Case Tests Limits of Holding Citizens in Military Prison

By Warren Richey writer of The Christian Science Monitor | The Christian Science Monitor, October 28, 2002 | Go to article overview

Case Tests Limits of Holding Citizens in Military Prison


Warren Richey writer of The Christian Science Monitor, The Christian Science Monitor


The US Constitution guarantees that Americans have a right to appear before an impartial judge whenever the government attempts to take away their liberty.

But should the so-called "privilege of the writ of habeas corpus" apply in the midst of a war on terrorism in the same way that it has during times of peace? And what if the alleged terrorist is a US citizen?

Those are among the fundamental questions confronting a three- judge federal appeals court panel in Richmond, Va., today as it takes up the case of alleged Taliban soldier Yaser Hamdi. The US- born Saudi is being held incommunicado without charge or access to a lawyer in a military prison in Norfolk, Va.

A second US citizen, Jose Padilla, is being held under similar conditions in a military prison in Charleston, S.C. Mr. Padilla is suspected of plotting with Al Qaeda to detonate a nuclear "dirty bomb" in the US. A habeas petition on his behalf is pending before a federal judge in New York.

Both cases have sparked a heated debate among constitutional law scholars over whether President Bush is abusing his authority as commander in chief by ordering the indefinite detention of the two men.

Landmark in US law?

Both the Hamdi and Padilla cases raise the prospect of a potential landmark in US law because they offer the federal courts - and potentially the US Supreme Court - the opportunity to resolve uncertainties about the judiciary's role in striking the proper balance between civil liberties and national security in times of crisis.

The specific issue in the Hamdi case is to what extent a federal judge may second-guess the government's decision to hold someone as a military prisoner and bypass the criminal-justice system with its checks and balances.

Administration officials defend the Hamdi and Padilla detentions, saying the prisoners are potential sources of valuable intelligence and that such detainees have no legal rights because Mr. Bush has designated them "enemy combatants."

Critics counter that US citizens being detained must be afforded the right to file a habeas petition to force the government to prove the legality of their imprisonment. The only exception, these critics say, would be if Congress acted to suspend the habeas right during a time of national emergency. No such suspension has been authorized, they say.

"There is no necessity to keep Padilla and Hamdi in a military prison without charges," says Donald Rehkopf Jr. …

The rest of this article is only available to active members of Questia

Sign up now for a free, 1-day trial and receive full access to:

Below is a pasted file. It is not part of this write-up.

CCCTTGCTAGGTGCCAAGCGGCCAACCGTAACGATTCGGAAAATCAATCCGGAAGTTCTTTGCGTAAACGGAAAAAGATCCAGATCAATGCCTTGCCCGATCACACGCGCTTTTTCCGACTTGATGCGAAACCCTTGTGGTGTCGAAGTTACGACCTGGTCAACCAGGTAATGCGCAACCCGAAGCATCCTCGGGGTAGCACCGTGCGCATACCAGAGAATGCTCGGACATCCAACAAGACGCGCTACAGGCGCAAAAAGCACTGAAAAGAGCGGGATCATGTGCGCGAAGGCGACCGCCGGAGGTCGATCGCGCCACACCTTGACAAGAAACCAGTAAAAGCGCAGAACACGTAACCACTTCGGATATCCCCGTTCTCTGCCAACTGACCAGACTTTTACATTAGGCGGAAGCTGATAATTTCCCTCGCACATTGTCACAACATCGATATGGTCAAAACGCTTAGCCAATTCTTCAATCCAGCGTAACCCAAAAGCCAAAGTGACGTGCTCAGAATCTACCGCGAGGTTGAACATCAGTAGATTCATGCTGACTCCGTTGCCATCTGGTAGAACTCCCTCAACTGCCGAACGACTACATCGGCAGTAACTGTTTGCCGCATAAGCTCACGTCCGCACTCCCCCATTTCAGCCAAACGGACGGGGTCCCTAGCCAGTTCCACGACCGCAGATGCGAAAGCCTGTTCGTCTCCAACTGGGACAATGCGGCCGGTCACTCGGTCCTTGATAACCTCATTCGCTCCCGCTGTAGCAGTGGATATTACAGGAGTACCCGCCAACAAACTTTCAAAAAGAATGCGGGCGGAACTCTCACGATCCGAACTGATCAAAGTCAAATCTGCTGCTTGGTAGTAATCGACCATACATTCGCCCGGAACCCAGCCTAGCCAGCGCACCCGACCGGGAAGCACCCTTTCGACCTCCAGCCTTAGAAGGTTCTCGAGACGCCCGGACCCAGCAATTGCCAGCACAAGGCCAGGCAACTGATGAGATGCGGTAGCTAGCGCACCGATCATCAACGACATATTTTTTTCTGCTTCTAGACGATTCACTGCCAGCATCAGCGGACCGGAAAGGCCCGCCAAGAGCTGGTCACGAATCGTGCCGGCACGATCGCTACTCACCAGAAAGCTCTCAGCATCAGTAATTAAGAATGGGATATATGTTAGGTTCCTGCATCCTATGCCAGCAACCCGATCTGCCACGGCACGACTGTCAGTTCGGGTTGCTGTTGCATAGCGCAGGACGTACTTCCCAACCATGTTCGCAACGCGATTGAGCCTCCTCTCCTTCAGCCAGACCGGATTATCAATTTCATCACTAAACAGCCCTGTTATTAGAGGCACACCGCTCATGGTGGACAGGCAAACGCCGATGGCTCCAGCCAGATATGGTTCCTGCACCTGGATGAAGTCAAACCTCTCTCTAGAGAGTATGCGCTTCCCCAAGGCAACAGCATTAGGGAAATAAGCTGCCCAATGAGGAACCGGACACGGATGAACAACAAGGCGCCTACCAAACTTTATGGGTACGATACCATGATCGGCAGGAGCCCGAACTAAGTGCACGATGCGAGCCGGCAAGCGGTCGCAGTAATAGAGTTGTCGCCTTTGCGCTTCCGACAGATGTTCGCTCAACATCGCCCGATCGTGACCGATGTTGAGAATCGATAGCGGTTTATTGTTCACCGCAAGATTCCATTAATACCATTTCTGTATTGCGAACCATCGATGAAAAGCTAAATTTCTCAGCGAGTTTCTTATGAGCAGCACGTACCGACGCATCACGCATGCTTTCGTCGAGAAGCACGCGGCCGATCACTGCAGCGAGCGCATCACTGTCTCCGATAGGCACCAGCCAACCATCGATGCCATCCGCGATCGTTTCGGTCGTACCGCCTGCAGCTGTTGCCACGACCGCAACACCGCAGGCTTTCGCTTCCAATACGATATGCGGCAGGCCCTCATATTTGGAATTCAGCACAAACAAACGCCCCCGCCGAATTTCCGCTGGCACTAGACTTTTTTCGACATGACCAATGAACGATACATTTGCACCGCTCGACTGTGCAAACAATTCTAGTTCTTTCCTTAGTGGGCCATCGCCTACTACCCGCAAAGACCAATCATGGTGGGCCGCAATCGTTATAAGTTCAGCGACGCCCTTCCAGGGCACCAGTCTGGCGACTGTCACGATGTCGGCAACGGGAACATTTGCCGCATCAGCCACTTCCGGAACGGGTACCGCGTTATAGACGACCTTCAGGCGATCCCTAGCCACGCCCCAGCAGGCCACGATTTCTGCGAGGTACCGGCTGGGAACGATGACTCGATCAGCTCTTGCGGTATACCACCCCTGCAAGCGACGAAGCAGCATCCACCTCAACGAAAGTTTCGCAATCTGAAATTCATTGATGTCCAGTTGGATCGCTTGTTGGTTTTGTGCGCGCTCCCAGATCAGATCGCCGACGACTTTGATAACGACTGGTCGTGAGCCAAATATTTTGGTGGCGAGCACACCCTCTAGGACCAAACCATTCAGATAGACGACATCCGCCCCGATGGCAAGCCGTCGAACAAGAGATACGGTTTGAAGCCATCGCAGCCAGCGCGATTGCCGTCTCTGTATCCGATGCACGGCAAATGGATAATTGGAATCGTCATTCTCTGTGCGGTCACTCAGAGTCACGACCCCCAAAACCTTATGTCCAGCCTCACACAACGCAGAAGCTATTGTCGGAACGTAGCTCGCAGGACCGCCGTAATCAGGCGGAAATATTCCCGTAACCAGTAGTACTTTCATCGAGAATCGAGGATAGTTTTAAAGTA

• Questia's entire collection
  • Automatic bibliography creation
  • More helpful research tools like notes, citations, and highlights
  • Ad-free environment

Already a member? Log in now.

Notes for this article

Add a new note
If you are trying to select text to create highlights or citations, remember that you must now click or tap on the first word, and then click or tap on the last word.
One moment ...
Default project is now your active project.
Project items

Items saved from this article

This article has been saved
Highlights (0)
Some of your highlights are legacy items.

Highlights saved before July 30, 2012 will not be displayed on their respective source pages.

You can easily re-create the highlights by opening the book page or article, selecting the text, and clicking “Highlight.”

Citations (0)
Some of your citations are legacy items.

Any citation created before July 30, 2012 will labeled as a “Cited page.” New citations will be saved as cited passages, pages or articles.

We also added the ability to view new citations from your projects or the book or article where you created them.

Notes (0)
Bookmarks (0)

You have no saved items from this article

Project items include:
  • Saved book/article
  • Highlights
  • Quotes/citations
  • Notes
  • Bookmarks
Notes
Cite this article

Cited article

Style
Citations are available only to our active members.
Sign up now to cite pages or passages in MLA, APA and Chicago citation styles.

(Einhorn, 1992, p. 25)

(Einhorn 25)

1

1. Lois J. Einhorn, Abraham Lincoln, the Orator: Penetrating the Lincoln Legend (Westport, CT: Greenwood Press, 1992), 25, http://www.questia.com/read/27419298.

Cited article

Case Tests Limits of Holding Citizens in Military Prison
Settings

Settings

Typeface
Text size Smaller Larger Reset View mode
Search within

Search within this article

Look up

Look up a word

  • Dictionary
  • Thesaurus
Please submit a word or phrase above.
Print this page

Print this page

Why can't I print more than one page at a time?

Full screen

matching results for page

Cited passage

Style
Citations are available only to our active members.
Sign up now to cite pages or passages in MLA, APA and Chicago citation styles.

"Portraying himself as an honest, ordinary person helped Lincoln identify with his audiences." (Einhorn, 1992, p. 25).

"Portraying himself as an honest, ordinary person helped Lincoln identify with his audiences." (Einhorn 25)

"Portraying himself as an honest, ordinary person helped Lincoln identify with his audiences."1

1. Lois J. Einhorn, Abraham Lincoln, the Orator: Penetrating the Lincoln Legend (Westport, CT: Greenwood Press, 1992), 25, http://www.questia.com/read/27419298.

Cited passage

Thanks for trying Questia!

Please continue trying out our research tools, but please note, full functionality is available only to our active members.

Your work will be lost once you leave this Web page.

For full access in an ad-free environment, sign up now for a FREE, 1-day trial.

Already a member? Log in now.